The solar energy in Armenia
The conversion of sunlight to electricity has been first invented in the 1980s. Today, leading countries of the world are involved in producing solar energy. The world’s most powerful solar power plant is located in India (Charanka Solar Park).
Vahe Davtyan, an expert on energy policies in Armenia and political activist informs us that the natural resources for generating solar power in Armenia are abundant. The country has significant advantages, including a favorable climate. Solar exposure during the hot season is very high in Armenia (85%), while the annual average is 60%. These are serious indicators for enabling full development in this domain. Unfortunately, at present, there are few organizations that are involved in this sector.
Davtyan underlines that the solar energy development should be viewed in the context of a wider energy security policy in Armenia. “I am not an optimist about the consumption level of the solar energy in Armenia. About 40% of electricity is produced by nuclear power, about 30% through thermal power plants and the remaining 30% through hydroelectric plants. Thus, the percentage of the renewable energy generated in Armenia hardly reaches 1% of the country’s total energy productions,” he says.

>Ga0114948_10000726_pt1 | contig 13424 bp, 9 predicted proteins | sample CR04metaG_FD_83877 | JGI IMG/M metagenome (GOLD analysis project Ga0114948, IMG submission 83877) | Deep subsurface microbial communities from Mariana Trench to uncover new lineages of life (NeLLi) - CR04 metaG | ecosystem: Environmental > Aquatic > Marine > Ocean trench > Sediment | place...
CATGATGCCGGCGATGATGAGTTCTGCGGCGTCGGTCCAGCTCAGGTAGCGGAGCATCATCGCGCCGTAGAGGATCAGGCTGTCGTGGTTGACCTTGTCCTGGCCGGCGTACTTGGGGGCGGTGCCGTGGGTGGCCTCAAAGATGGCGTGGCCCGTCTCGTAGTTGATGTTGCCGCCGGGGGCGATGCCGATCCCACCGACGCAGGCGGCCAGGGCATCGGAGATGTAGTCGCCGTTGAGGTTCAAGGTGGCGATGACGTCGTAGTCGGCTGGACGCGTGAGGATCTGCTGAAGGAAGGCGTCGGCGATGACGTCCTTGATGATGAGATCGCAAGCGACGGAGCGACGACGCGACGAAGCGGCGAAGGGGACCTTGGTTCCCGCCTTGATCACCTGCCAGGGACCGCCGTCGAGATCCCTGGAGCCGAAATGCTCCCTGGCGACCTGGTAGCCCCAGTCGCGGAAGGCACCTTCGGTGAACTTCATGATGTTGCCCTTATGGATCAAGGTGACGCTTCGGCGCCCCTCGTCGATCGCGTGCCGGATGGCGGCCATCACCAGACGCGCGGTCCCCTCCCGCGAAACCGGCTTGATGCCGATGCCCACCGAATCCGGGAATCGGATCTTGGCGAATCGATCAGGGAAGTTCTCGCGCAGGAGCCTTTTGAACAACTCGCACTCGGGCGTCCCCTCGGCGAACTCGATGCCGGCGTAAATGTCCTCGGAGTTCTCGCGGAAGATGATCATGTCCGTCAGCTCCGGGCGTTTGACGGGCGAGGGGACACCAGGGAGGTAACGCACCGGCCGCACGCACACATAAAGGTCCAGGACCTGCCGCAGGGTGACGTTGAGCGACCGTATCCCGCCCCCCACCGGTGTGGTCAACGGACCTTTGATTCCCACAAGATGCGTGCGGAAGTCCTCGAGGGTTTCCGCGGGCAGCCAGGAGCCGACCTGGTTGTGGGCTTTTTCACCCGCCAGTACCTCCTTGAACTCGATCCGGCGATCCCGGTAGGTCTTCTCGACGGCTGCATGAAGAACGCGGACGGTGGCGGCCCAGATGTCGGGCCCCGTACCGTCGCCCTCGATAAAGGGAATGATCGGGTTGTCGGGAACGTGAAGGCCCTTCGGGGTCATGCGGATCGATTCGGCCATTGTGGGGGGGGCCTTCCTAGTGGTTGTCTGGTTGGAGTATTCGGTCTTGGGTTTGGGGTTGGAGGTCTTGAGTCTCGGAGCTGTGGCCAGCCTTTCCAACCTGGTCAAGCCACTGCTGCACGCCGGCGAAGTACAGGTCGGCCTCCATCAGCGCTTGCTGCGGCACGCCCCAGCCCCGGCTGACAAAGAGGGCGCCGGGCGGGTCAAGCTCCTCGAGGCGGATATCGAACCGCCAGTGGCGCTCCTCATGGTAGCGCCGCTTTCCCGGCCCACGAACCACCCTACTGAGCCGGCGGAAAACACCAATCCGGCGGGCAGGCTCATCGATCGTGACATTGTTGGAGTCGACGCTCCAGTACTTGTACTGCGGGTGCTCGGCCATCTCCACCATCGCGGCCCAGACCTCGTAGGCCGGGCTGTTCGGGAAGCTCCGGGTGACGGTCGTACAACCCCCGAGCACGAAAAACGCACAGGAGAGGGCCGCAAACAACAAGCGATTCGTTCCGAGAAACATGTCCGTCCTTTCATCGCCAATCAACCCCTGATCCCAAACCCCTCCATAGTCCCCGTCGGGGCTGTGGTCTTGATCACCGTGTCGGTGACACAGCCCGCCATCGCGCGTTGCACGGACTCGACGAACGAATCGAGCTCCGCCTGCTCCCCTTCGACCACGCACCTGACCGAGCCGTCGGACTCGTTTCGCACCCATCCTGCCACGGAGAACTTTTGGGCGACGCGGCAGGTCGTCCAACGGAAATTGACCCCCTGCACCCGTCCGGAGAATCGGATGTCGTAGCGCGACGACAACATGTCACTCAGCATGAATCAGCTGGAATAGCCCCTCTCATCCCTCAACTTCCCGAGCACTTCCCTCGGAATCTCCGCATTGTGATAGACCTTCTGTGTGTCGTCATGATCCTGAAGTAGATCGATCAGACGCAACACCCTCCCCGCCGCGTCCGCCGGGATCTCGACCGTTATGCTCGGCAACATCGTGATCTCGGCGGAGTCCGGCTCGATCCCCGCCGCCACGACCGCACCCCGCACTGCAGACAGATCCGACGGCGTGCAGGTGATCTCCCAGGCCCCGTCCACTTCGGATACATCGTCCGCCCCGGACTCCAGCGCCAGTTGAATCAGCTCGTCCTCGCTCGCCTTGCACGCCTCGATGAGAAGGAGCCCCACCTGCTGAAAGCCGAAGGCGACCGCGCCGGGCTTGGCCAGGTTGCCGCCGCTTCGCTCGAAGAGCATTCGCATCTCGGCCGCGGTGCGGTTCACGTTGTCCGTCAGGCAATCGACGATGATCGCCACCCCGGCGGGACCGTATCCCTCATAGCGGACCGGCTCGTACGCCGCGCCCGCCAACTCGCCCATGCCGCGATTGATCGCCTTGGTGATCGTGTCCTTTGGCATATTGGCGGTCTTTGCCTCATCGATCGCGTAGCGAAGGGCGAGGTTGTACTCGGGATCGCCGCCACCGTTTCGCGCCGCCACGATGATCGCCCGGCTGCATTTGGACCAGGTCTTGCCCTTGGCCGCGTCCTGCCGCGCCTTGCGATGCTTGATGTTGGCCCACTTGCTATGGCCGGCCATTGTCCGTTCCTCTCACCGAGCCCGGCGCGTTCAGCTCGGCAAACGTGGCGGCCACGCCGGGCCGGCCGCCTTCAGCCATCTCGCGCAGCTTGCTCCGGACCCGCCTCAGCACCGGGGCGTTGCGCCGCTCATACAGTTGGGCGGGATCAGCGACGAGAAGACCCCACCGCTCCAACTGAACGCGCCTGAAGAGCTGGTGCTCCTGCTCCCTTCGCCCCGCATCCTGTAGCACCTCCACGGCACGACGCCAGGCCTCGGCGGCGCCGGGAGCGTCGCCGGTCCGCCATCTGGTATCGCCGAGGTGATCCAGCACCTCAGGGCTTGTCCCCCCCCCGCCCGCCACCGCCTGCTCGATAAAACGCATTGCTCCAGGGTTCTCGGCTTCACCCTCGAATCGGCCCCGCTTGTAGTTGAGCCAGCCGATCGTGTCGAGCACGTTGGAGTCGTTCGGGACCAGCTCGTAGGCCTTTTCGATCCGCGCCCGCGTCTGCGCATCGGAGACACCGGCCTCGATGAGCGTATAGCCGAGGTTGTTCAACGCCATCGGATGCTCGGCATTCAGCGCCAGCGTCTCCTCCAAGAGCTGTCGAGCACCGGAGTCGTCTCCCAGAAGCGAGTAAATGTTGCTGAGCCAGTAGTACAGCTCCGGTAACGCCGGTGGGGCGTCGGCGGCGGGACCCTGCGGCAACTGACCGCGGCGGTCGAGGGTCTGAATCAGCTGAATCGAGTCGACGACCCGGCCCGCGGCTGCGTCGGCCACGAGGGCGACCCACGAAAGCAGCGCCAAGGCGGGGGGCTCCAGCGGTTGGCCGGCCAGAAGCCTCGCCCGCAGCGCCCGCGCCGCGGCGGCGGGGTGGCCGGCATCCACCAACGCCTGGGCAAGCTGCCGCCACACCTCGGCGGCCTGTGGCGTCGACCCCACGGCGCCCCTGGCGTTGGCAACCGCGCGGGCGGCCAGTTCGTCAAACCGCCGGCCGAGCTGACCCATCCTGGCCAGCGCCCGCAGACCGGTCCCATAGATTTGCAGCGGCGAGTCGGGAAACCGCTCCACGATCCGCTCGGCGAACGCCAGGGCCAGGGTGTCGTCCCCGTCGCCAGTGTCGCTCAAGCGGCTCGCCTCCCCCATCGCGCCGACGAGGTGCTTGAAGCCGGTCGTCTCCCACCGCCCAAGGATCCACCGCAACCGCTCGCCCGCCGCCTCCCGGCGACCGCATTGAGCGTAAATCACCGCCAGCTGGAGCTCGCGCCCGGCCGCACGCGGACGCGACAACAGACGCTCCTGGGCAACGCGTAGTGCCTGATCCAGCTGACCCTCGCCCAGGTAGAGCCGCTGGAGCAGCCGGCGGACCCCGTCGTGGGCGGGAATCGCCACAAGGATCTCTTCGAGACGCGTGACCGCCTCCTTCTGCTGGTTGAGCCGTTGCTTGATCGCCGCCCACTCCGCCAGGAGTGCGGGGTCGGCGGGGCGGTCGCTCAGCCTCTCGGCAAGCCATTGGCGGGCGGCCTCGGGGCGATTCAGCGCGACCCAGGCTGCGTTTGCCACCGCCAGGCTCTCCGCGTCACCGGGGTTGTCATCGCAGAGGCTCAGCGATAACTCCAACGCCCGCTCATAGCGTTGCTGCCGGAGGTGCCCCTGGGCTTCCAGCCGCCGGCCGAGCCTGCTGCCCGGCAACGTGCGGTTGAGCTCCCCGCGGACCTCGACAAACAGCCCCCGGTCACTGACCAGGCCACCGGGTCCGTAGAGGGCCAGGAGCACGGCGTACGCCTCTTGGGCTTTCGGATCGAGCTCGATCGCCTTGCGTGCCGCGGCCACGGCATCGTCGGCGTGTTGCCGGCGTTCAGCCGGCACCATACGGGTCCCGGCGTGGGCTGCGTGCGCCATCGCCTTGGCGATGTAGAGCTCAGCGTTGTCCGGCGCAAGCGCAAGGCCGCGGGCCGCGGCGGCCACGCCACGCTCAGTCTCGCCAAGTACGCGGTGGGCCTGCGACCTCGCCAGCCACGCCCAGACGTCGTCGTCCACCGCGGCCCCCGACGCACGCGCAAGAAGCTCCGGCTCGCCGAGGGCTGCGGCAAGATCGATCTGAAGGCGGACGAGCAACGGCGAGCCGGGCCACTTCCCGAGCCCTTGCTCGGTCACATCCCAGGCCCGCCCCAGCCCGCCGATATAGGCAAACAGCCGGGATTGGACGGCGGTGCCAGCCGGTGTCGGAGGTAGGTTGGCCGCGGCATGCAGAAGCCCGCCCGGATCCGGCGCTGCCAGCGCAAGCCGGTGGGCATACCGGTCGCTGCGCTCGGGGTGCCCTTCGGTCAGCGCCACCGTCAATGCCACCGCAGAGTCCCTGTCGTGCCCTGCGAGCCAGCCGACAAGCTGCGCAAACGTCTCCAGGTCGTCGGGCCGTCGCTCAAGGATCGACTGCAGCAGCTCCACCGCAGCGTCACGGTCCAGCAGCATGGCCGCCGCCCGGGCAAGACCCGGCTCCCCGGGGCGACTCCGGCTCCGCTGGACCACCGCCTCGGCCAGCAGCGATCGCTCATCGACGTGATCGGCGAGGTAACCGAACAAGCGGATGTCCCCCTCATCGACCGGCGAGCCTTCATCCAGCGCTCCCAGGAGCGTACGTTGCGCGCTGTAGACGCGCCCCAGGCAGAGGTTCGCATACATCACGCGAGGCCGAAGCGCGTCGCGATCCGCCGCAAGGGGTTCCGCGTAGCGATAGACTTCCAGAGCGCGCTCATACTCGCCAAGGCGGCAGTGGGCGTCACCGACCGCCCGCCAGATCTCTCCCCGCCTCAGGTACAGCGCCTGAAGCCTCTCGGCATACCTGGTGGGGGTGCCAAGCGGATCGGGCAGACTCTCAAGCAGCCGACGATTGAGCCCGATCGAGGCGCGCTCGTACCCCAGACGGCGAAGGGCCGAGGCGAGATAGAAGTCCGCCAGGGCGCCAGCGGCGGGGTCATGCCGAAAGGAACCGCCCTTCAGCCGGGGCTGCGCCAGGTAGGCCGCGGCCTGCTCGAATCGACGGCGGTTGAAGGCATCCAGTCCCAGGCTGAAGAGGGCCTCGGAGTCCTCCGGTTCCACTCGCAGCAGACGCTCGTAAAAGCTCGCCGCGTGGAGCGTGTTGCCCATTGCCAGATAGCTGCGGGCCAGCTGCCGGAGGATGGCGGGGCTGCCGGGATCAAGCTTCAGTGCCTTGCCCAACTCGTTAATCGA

According to him, it is imperative for the government to radically revise its energy security system, to lower the risk for investment.
“Although the government has plans for gradual shifting to the use of renewable energy, the initial indicators are not encouraging”, says Davtyan, mentioning also that the energy production in Armenia for the first half of 2016 fell by 4.9%, while energy export capabilities have been further reduced.
On the consumer’s front, a recent market study has shown that the solar installation on top of buildings is not affordable by the residents of Armenia. For example, around 300-500 thousand drams (US$600-1000) are needed for installing a standard 250-300 liters solar water heater. As for investing in the installation of a solar power station, the expenses start from 1.5 million drams ($3100). The figures are way high from the limits of standards households in Armenia.